Excessive biodiversity requirements and redundant land will lead to difficulties with land owners who will feel that they are committing their land to a long term land use change and that they should be compensated for their land for the first 15 years at least.

It is important to remember that increasing the areas of biodiversity above 15% will also lead to reduced commerciality and to reduced productive area. Therefore, if the landowner foregoes future timber revenue, they should not they be penalised at a premium level as well.

It is further suggested that Annex 1 habitats could be considered as ABE.

Page 29 2.10 Further Environmental Assessment and rising COSTS

The document in general pushes responsibility onto the registered forester to ensure that no breech of environmental guidelines happens during the development of sites.

The document also outlines the increasing need for further consultation pre-submission of form 1’s and suggests that inputs from hydrologists, ecologists plus others will be required.

The document specifically refers to mammals, amphibians, reptiles or invertebrate species protected under the Wildlife Act.

Given the current population of deer, hares, foxes and badgers, IFFPA can see a situation where objectors to afforestation projects (now easily done with the appearance of site notices) will comment that the proposed afforestation site contains for example deer, a protected species under the Wildlife Act. Will the Forest Service Simply note this comment on the file or will it request the inputs of an appropriate expert?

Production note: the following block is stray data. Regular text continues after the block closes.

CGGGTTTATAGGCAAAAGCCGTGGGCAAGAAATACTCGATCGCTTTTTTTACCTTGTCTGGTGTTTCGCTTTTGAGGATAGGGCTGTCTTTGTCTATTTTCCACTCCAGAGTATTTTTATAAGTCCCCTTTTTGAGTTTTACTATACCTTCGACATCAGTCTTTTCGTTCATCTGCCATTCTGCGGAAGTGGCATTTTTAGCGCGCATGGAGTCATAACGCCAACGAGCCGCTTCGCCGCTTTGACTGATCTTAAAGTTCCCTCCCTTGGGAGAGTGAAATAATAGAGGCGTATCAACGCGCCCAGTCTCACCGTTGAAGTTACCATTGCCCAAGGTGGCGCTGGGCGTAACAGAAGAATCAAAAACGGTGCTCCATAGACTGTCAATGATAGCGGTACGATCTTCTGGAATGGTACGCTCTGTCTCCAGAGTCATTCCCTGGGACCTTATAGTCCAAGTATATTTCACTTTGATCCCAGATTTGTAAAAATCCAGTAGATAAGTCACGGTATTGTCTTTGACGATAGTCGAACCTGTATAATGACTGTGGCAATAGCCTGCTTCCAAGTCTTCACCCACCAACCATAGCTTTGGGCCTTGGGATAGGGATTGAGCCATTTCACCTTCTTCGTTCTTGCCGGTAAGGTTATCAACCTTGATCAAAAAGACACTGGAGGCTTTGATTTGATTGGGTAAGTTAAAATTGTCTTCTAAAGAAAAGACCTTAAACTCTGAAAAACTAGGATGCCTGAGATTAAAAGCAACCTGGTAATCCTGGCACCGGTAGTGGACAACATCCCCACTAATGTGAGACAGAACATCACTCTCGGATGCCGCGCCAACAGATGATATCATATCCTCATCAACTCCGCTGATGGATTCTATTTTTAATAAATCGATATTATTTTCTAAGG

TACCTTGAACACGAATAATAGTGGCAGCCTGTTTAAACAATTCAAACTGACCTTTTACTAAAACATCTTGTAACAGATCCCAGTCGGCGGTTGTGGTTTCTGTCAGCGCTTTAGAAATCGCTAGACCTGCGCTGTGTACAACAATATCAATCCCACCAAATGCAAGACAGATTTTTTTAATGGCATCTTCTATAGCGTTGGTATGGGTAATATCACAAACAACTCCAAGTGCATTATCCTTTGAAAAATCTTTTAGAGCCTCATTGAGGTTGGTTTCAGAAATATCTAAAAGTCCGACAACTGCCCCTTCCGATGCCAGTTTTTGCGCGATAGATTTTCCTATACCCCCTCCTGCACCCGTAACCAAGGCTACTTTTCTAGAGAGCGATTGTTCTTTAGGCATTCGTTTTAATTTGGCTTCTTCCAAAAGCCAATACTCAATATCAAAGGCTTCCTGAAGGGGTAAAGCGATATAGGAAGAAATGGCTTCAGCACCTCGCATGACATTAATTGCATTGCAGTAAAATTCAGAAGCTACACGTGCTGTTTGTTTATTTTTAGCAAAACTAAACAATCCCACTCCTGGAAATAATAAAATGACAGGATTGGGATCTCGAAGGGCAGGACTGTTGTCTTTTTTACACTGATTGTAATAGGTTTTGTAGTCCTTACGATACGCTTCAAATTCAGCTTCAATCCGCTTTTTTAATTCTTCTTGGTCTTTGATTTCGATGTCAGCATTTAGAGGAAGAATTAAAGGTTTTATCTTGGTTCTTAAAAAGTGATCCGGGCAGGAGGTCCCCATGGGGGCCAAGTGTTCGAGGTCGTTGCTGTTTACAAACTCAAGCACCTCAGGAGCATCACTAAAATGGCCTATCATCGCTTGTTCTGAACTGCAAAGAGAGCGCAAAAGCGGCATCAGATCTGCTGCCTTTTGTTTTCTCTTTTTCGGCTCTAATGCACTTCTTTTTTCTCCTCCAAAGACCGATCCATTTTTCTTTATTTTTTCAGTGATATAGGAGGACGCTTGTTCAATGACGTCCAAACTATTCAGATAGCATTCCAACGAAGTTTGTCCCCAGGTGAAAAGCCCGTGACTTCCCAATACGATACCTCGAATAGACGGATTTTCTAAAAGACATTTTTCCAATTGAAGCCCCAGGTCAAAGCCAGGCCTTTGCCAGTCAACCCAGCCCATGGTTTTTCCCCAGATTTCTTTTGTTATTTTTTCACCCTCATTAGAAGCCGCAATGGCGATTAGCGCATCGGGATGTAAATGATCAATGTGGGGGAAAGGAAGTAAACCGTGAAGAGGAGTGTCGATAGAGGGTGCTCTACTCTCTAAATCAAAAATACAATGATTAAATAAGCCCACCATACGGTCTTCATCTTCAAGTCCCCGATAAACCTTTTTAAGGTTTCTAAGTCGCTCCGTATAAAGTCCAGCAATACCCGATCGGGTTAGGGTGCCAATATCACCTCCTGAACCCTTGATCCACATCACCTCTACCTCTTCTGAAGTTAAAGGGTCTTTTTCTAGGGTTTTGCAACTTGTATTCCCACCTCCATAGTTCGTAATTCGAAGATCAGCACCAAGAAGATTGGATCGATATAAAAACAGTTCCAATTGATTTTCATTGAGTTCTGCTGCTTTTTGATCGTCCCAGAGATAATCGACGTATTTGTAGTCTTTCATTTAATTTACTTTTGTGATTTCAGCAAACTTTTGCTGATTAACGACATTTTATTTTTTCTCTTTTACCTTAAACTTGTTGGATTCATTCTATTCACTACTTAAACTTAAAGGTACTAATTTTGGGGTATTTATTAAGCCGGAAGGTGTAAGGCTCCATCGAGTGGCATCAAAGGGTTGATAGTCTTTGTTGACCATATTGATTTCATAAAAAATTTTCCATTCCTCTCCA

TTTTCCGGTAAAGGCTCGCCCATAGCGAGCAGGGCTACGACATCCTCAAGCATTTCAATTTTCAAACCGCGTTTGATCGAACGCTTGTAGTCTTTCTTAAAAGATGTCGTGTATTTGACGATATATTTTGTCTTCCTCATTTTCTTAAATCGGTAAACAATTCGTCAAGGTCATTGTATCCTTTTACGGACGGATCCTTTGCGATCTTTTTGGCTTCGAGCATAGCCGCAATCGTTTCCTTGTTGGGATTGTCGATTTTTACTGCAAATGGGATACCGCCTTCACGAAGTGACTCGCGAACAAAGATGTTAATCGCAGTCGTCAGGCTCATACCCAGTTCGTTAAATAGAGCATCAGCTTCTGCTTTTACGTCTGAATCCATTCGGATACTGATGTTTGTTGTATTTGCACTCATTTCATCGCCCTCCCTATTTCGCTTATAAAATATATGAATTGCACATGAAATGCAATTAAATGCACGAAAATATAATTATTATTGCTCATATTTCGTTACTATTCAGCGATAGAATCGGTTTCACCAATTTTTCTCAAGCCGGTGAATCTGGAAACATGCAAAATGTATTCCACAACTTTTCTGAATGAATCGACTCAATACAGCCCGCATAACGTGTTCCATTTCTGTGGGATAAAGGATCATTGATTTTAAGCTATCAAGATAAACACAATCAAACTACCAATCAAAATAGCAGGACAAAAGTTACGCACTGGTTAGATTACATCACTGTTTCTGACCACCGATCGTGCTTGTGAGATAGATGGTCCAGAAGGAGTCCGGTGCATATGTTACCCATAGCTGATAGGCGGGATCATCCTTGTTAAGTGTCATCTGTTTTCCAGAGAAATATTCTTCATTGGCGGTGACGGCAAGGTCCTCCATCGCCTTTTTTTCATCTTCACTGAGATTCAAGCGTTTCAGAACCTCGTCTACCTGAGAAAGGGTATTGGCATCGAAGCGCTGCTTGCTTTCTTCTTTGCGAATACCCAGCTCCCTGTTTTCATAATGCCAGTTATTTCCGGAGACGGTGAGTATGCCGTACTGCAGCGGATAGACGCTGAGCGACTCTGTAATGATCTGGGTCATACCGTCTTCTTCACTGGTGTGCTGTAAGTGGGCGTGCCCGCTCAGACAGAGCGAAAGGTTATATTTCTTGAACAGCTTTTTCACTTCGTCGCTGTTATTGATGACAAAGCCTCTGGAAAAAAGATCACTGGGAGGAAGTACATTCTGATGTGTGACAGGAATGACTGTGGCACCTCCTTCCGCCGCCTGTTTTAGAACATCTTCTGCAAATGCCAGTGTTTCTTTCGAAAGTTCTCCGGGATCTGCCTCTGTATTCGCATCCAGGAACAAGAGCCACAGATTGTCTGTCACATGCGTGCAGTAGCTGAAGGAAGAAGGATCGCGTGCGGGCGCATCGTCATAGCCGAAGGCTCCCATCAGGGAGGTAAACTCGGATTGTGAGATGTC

These additional inputs from experts will lead to large additional costs.The Forest Service needs to consider how it will handle such objections.

This also raises the point that the appeals system is not functioning well. In the absence of an efficient appeals system, forestry companies are left in a predicament if the Forest Service suggests remedial works.

With regard to referrals to relevant experts such as a hydrologist, it is too often used as the default position by inspectors. The inspector should have to provide more significant justification for referral to an expert in each case.

IFFPA insists that the increased costs of carrying out afforestation projects, especially where additional expertise must be provided, should be reflected in increased levels of afforestation grants.

Regarding landscape architects, in the past, a landscape plan and photo montage was sufficient to be provided by the registered forester. Many registered foresters have attended week long course on Upland Forest Design delivered by Simon Bell, of The Forestry Commission. A registered forester who should be sufficient to provide this information.

Page 30 3.2 Recording site visitsA NEW MEASURE

Is the recording of site visits a recommendation or a requirement? Will service providers be asked to forward dates of their site visit with their Form 2 submissions?